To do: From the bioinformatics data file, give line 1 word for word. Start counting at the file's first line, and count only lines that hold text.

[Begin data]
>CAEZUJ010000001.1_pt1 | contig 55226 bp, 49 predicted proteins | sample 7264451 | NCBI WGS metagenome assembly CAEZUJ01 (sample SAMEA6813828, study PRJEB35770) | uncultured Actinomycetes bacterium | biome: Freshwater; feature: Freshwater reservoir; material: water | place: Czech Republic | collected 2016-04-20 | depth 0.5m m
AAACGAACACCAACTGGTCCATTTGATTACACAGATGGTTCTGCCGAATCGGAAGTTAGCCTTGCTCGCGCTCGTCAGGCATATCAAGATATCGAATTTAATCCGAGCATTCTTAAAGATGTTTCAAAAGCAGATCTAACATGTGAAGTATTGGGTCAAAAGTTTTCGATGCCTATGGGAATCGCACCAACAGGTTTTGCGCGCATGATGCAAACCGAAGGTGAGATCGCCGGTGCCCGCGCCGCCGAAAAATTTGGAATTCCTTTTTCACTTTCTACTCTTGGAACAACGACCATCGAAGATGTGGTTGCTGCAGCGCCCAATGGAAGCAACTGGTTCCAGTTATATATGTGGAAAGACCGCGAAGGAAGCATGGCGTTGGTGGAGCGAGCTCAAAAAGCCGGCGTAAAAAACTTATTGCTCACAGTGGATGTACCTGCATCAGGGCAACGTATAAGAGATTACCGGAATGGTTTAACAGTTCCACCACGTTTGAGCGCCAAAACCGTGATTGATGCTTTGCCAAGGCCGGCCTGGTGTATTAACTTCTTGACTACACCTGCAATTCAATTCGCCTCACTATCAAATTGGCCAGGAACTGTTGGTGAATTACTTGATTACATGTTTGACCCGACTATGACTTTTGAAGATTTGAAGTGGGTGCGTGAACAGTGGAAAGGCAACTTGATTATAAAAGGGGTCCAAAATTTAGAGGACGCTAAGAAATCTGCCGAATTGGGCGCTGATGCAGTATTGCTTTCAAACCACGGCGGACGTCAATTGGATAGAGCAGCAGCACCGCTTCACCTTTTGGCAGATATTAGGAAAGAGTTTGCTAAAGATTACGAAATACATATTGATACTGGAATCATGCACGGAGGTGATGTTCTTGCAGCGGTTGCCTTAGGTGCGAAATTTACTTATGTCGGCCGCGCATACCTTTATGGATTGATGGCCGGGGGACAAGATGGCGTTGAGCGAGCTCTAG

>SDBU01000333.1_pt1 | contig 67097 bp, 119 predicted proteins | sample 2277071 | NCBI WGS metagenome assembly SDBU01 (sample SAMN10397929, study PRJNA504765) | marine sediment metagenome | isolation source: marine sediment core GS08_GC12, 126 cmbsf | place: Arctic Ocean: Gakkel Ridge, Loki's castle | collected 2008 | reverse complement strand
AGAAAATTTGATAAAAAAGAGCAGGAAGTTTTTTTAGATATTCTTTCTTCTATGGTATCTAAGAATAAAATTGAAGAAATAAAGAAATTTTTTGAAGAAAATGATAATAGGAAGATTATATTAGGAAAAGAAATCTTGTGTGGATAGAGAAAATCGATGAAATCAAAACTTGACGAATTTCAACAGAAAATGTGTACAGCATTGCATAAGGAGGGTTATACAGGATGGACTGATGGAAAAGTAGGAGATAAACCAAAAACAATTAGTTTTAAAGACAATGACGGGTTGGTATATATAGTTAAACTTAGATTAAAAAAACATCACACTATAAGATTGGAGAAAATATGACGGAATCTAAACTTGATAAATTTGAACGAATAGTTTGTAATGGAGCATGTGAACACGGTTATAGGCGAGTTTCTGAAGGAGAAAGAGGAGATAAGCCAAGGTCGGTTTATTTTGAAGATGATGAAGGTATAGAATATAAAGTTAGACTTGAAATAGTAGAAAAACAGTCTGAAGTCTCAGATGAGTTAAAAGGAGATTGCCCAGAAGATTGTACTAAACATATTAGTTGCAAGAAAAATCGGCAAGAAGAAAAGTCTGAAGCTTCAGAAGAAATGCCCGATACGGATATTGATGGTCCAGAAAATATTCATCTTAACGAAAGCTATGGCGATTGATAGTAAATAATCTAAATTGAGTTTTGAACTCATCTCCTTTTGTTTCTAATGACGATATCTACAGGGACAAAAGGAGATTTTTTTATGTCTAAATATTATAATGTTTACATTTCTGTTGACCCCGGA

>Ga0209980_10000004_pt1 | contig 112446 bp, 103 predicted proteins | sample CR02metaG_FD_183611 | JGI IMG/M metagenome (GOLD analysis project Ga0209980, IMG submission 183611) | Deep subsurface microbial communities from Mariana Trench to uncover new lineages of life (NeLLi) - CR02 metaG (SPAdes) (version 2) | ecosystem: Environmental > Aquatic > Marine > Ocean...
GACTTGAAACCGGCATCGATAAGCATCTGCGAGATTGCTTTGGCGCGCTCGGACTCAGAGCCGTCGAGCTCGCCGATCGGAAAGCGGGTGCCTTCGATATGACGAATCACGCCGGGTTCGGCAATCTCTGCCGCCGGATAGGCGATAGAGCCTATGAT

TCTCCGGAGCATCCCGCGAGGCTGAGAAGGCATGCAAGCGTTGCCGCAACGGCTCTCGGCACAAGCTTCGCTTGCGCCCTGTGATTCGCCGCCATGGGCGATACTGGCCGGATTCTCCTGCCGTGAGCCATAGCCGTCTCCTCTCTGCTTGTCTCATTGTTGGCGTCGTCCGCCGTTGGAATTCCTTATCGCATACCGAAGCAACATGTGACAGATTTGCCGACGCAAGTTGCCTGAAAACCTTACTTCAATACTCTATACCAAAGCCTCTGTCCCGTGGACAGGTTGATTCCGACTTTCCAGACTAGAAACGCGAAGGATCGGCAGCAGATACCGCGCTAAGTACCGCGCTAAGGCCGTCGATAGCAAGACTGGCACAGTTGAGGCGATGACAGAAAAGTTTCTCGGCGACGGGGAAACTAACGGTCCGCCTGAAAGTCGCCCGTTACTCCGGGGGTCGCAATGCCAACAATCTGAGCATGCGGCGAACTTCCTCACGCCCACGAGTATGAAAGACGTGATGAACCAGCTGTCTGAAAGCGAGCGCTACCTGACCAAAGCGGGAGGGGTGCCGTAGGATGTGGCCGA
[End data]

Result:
>CAEZUJ010000001.1_pt1 | contig 55226 bp, 49 predicted proteins | sample 7264451 | NCBI WGS metagenome assembly CAEZUJ01 (sample SAMEA6813828, study PRJEB35770) | uncultured Actinomycetes bacterium | biome: Freshwater; feature: Freshwater reservoir; material: water | place: Czech Republic | collected 2016-04-20 | depth 0.5m m